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Get Export Ready

Globalization needs to be part of the tool set for every entrepreneur doing a start-up today. This doesn’t mean immediately going global, but understanding the global market and having a plan for the future.

The International Trade Centre has a very useful export readiness diagnostic/checklist. This checklist of 59 questions gives an enterprise the opportunity to run a quick check on its export readiness by identifying possible gaps before entering a foreign market. Firms that are already exporting can discover some useful tips.

The questions are organized in eight sections, each of which covers a particular aspect of export preparation. Each question is formulated to be answered as [yes] or [no]. By answering [yes] to a question, the firm confirms that they have planned that aspect of export . Where the answer is [no] the firm can obtain more information on that topic through a customized report generated at the end of each section.

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A lack of readiness in one or more of the above areas will signal remedial or further preparation in some or all of the following key success factors:

  • hire staff who are familiar with your target market
  • senior managers must be willing to travel frequently to meet potential customers
  • develop/attain an internationally recognised quality assurance system and service quality standard
  • train staff in the culture and customs of your target market
  • start with a market that is predisposed towards your product/early adopter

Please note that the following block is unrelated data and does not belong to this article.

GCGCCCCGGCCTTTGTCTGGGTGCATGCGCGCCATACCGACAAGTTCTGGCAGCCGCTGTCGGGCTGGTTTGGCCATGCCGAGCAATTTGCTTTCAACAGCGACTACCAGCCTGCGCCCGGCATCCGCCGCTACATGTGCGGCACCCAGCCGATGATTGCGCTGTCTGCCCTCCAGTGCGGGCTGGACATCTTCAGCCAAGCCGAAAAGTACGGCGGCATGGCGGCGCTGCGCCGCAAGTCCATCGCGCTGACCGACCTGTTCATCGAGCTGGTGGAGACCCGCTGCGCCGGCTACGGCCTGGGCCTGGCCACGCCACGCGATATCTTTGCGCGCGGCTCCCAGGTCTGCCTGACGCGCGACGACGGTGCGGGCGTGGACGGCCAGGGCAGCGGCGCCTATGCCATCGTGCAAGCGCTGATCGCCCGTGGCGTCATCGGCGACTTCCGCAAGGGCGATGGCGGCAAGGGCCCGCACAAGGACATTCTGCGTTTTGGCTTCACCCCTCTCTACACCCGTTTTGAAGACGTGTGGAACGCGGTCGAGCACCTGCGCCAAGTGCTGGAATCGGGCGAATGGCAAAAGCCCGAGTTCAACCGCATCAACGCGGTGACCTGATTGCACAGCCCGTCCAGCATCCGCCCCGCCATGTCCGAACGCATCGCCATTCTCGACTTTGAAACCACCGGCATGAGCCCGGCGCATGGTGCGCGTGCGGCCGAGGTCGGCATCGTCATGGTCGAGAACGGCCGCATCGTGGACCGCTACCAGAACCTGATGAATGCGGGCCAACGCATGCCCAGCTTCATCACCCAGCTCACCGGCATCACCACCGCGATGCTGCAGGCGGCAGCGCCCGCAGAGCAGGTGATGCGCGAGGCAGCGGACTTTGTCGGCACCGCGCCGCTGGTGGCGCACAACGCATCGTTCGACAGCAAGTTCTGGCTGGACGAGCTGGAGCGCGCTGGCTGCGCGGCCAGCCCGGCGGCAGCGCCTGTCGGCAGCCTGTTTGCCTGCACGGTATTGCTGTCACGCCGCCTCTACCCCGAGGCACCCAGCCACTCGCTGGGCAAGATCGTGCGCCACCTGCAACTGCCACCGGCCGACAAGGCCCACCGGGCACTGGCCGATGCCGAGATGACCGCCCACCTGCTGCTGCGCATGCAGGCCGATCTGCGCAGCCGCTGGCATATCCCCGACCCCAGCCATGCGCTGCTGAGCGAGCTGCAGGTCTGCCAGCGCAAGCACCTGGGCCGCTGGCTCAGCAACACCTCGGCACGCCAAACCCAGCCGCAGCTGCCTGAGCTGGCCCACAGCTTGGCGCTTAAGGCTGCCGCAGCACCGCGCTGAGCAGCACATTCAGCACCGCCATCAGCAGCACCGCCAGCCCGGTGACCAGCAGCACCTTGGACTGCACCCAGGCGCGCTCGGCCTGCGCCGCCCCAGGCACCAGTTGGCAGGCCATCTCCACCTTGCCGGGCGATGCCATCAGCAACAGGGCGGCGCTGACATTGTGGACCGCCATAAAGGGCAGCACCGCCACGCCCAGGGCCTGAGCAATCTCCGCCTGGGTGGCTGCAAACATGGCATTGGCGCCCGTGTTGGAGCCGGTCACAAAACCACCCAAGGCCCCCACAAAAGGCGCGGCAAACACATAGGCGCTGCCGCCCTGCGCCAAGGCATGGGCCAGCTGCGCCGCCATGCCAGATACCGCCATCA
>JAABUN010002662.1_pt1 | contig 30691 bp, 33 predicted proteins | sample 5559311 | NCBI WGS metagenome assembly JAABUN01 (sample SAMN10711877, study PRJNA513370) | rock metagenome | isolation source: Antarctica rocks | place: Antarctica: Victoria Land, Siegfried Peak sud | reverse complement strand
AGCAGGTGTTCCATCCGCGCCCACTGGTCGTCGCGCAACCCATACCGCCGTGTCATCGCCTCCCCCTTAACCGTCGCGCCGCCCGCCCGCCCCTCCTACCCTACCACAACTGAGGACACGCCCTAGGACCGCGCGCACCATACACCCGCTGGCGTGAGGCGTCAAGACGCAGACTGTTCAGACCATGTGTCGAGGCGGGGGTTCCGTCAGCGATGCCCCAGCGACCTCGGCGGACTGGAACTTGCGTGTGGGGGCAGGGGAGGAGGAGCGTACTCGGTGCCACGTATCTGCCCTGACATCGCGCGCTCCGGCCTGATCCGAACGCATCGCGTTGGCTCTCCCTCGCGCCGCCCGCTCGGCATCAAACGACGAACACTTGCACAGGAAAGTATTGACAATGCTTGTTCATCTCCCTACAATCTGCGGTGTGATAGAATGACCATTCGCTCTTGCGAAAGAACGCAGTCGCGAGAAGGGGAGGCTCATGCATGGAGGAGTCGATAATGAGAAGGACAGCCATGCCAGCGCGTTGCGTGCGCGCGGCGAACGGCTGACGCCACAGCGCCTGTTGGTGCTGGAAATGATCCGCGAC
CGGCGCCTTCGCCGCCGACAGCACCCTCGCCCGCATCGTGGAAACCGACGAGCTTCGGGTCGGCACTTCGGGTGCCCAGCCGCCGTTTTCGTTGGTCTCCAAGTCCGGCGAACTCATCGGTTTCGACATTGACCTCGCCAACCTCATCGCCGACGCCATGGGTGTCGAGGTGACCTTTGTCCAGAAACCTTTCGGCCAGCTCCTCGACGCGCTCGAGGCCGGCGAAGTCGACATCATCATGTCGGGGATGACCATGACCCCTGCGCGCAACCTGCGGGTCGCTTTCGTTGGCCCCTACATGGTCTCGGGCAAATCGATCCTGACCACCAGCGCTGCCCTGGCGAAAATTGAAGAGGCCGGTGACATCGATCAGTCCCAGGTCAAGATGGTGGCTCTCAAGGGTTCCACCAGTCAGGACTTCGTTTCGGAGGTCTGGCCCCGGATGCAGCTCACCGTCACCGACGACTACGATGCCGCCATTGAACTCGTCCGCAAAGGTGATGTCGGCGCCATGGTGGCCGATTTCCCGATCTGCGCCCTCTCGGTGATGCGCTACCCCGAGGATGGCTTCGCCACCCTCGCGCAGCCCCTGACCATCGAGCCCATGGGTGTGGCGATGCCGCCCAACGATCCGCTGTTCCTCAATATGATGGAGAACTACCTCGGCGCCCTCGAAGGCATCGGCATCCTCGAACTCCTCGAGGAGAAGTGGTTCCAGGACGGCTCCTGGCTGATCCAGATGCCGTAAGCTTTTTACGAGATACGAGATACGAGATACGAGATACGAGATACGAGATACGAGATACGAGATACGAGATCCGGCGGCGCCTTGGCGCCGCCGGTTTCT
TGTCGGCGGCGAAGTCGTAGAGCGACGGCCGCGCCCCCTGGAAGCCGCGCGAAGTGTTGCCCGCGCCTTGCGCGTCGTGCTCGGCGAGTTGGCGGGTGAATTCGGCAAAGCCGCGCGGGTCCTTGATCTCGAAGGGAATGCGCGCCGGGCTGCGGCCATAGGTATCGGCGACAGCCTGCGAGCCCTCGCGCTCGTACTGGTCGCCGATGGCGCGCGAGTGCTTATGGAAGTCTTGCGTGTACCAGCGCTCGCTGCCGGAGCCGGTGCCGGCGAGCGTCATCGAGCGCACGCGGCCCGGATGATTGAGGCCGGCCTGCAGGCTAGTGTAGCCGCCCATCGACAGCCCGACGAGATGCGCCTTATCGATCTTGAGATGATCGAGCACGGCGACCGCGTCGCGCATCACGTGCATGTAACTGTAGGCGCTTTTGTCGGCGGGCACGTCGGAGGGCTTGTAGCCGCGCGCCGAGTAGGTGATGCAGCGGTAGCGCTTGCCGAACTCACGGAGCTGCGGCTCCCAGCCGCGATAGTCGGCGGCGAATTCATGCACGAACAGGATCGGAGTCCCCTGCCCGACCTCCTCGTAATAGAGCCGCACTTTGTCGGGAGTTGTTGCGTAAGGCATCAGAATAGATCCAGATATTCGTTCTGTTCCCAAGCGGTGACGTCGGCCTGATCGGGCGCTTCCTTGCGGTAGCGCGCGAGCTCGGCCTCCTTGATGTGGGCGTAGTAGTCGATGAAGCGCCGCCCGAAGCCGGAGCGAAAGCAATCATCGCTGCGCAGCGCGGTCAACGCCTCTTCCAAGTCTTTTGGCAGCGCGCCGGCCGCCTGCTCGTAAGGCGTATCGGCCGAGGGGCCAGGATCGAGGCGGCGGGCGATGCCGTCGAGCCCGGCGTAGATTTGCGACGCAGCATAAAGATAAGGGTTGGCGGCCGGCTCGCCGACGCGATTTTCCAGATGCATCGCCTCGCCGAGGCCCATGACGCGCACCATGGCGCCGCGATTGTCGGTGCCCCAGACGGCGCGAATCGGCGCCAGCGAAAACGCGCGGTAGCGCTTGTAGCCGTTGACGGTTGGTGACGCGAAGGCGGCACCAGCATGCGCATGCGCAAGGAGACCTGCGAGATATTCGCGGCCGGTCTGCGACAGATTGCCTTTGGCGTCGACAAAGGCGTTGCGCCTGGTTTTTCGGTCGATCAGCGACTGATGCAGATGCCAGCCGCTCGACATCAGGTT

• consider entering the market with a local partner
  • talk to foreign customers in your local market about their country-of-origin market
  • talk to foreign alumni of your alma mater in your local market about their country-of-origin market
  • talk to other national companies operating in the foreign target market.

Research is the key first step in targeting the right (first) market to enter. In addition to sales potential, other aspects such as infrastructure availability, levels of competitor activity and stage of product adoption are key enquiry areas. Market intelligence is built using the secondary research and primary research techniques and sources set out in Chapter 2, albeit now for foreign markets. Legal, financial and accounting advisers will also be key providers of information.
Gather information and data on the following for the target country:

  • Economic trends
  • Political environment
  • Currency rates
  • Foreign investment and approval procedures
  • Restrictions on termination and non-renewal
  • Access to resources and raw materials
  • Availability of transportation and communication channels
  • Labour and employment laws
  • Technology transfer regulations
  • Language/cultural differences
  • Access to affordable capital and suitable sites for units
  • Government assistance programs
  • Customs, laws and import restrictions
  • Tax laws and applicable treaties
  • Repatriation and immigration laws
  • Trademark registration and protection
  • Costs and methods of dispute resolution
  • Agency laws and availability of appropriate media for marketing efforts


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